have different spectral responses. Therefore, we have to simulate the
material properties, for instance, using appropriate color filters to
obtain a good spectral match to our customers' products.
Alternatively, we can use our customer's own special materials and
create reference cells for them. This will allow us to provide
calibrated reference cells for all kinds of conventional and new exotic
materials, from crystalline to thin films, from organic to
multijunction devices, provided we use the correct approach.
In a typical cell or module factory, how would the
manufacturer use the reference cells? How many would be needed for a
typical volume line?
A manufacturer would put the reference cell under a solar simulator
and adjust the intensity of the light until the current output of the
reference cell matches the value that we certify. At that point the
manufacturer is assured that the solar simulator reproduces the
irradiance of the standard test conditions, which are defined as 1000
watts per square meter, or one sun in common solar terminology.
Typically this process is automated by the manufacturer of the solar
simulator and frequently the reference cell is integrated with the
simulator. In this case, there needs to be a reference cell for every
solar simulator in the plant.
What kind of impact will the use of these cells have on conversion efficiencies, traceability, and other solar metrics?
The benefits to the industry and to the consumers from using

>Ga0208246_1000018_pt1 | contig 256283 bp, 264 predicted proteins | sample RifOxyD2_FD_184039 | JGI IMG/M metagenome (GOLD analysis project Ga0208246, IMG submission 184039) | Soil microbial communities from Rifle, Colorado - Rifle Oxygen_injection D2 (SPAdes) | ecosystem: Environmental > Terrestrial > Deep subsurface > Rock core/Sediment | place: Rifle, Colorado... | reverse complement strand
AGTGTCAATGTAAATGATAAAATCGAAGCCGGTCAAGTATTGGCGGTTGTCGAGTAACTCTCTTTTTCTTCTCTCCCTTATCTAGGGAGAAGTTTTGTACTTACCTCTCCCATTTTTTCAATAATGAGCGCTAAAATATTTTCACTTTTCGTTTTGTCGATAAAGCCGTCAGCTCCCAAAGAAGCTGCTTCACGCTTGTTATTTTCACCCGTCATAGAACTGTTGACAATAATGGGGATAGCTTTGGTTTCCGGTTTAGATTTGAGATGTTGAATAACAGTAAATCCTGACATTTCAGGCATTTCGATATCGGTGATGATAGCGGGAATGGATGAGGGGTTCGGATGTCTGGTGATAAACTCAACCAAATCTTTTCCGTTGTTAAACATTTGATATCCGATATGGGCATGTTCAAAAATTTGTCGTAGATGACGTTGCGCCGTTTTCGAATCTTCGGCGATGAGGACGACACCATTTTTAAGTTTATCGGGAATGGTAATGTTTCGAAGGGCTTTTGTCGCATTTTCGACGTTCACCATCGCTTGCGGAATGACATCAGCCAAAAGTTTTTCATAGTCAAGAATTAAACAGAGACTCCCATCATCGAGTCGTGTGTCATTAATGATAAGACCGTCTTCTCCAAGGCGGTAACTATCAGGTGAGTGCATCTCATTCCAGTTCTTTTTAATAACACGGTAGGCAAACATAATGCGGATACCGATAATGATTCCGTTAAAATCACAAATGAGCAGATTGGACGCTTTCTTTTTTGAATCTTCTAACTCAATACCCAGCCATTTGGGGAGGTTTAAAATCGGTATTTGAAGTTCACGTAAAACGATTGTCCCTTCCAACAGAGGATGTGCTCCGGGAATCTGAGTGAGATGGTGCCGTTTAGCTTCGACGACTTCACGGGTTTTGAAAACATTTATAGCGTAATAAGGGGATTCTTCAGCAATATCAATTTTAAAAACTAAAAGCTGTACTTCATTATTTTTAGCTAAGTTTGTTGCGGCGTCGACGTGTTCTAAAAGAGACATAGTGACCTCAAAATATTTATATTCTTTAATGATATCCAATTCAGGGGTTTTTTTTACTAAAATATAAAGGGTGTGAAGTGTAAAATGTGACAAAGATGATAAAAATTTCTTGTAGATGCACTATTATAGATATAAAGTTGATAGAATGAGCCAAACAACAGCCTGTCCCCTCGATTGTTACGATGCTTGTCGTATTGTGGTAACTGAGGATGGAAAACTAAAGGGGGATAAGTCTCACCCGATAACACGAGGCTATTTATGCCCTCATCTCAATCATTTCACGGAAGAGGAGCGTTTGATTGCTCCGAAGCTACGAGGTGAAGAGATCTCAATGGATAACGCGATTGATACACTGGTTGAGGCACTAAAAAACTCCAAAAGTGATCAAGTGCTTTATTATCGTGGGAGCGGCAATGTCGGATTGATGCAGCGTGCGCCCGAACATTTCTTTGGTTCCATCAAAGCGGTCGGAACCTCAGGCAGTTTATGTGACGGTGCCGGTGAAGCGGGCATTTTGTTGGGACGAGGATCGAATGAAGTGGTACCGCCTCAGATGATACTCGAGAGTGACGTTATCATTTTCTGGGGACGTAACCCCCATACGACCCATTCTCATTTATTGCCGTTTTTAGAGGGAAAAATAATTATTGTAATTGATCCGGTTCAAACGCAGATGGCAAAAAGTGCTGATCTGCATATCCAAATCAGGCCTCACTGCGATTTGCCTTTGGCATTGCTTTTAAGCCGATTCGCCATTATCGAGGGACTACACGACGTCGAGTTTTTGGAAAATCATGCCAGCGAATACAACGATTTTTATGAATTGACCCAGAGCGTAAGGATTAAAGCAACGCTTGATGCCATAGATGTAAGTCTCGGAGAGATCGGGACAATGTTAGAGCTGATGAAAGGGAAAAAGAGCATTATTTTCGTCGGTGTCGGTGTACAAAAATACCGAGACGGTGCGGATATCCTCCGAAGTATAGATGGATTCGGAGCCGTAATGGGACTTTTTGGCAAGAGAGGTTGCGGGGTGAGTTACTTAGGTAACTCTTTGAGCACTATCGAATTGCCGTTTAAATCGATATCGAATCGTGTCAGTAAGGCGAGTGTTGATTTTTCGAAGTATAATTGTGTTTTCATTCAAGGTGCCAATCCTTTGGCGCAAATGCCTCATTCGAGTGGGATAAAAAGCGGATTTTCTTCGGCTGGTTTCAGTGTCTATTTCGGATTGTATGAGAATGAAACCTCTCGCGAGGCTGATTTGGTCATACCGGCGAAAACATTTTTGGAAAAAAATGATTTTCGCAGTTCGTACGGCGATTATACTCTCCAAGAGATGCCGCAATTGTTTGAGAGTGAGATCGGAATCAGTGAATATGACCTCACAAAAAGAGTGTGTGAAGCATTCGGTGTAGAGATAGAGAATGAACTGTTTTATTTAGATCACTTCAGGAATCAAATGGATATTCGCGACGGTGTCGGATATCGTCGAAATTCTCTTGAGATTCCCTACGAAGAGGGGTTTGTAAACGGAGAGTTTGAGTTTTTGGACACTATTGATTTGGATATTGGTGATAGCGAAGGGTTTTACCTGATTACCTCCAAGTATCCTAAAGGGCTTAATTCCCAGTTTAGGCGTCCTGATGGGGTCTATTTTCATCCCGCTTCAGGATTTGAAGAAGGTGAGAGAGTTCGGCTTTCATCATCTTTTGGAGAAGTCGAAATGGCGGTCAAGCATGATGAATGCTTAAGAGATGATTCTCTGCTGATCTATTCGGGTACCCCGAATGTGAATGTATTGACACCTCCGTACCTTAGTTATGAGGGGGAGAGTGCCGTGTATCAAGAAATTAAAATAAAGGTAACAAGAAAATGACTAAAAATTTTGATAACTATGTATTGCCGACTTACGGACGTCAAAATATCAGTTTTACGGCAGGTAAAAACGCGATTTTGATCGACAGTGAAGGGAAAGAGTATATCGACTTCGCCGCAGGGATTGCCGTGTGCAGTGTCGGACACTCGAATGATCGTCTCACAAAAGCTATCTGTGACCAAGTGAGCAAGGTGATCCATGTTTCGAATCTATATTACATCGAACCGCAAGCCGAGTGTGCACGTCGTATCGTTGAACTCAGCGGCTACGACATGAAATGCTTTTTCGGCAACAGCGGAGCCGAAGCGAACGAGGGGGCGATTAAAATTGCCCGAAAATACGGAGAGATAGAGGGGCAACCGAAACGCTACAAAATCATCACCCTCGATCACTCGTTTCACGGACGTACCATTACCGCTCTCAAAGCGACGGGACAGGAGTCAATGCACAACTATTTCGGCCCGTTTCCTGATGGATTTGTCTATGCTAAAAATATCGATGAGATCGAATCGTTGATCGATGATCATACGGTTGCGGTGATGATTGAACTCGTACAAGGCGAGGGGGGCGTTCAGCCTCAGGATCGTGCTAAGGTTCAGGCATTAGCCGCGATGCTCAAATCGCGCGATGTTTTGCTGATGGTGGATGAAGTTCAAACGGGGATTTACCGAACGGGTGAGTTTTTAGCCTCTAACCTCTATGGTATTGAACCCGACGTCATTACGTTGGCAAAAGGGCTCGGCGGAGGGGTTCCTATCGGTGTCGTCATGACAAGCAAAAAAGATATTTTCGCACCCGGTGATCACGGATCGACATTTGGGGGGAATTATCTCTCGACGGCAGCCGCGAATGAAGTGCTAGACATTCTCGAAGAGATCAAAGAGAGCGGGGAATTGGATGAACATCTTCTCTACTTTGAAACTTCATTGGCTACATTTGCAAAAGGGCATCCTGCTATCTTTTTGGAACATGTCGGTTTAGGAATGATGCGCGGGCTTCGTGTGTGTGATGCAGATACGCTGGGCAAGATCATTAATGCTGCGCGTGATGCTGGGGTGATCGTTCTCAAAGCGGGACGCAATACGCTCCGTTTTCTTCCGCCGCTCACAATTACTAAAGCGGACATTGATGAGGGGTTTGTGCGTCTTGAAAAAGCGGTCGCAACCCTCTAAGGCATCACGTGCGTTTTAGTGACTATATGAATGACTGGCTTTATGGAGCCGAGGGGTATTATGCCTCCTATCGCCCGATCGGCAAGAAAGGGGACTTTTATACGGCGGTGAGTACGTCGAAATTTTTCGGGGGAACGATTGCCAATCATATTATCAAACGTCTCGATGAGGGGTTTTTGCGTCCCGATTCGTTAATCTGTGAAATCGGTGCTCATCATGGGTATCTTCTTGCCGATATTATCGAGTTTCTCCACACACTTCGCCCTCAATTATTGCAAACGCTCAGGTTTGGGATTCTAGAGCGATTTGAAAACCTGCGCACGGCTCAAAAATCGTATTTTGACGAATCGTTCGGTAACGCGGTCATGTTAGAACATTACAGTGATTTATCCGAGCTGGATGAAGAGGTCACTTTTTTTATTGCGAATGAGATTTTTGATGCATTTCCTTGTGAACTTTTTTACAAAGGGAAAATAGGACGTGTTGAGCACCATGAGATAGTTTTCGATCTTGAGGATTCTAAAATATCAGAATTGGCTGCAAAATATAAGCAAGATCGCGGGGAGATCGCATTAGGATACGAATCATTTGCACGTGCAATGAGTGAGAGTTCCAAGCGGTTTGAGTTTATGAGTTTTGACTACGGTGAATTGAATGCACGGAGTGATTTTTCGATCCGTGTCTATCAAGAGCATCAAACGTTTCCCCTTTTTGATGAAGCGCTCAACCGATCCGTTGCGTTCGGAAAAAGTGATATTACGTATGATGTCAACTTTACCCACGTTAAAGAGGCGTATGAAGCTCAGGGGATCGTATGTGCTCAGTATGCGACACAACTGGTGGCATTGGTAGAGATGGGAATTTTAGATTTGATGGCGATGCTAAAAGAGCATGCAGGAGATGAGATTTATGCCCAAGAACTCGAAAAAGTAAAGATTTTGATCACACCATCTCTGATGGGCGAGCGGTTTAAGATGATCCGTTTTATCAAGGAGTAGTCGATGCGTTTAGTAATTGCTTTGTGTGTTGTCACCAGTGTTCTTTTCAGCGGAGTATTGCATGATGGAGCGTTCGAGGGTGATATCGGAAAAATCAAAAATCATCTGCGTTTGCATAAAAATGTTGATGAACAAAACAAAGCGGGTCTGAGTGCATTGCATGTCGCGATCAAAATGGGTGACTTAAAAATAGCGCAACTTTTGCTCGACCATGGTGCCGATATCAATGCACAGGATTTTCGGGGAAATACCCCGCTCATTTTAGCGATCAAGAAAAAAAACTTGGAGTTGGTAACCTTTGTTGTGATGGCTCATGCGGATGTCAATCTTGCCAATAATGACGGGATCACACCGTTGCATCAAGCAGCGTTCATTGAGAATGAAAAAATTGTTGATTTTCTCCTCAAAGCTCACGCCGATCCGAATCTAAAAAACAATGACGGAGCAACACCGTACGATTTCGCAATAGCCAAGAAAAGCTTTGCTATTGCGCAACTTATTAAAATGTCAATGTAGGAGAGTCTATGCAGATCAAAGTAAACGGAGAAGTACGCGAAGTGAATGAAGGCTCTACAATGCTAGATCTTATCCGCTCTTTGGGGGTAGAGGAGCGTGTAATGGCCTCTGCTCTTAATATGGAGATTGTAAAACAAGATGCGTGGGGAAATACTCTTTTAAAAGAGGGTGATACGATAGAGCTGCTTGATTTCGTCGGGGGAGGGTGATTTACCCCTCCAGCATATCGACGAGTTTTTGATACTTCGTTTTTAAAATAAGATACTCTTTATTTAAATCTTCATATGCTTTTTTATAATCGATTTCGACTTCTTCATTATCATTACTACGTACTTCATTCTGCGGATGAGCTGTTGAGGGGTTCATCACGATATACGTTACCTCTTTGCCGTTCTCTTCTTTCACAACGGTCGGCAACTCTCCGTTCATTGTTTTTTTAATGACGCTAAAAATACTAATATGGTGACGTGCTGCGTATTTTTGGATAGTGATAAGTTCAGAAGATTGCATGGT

accurate and consistent efficiency measurements should be pervasive.
For example, within a factory, it is important to match the efficiency
measurements of all the simulators used by the different production
lines. A common ruler for efficiency will be important in addressing
disputes between buyers and vendors of photovoltaic products. We have
purchased solar cells that did not meet their efficiency
specifications, while on the other hand I have friends who have been
pleasantly surprised with their rooftop installations supplying more
electricity than they had contracted for. Overall I believe everyone
will benefit from the use of a common ruler, and that is what we are
here to provide.
What role did NREL play in development of the products and service?
We have worked very closely with both NREL and NIST [National
Institute of Standards and Technologies] in our product development.
NREL has provided a traceability path to the international radiometric
standards. NIST has provided us with an accreditation to the ISO/IEC
17025 standard, which is pretty much a requirement for any calibration
laboratory to play the game. To our knowledge, we are the only U.S.
commercial laboratory to have achieved this accreditation for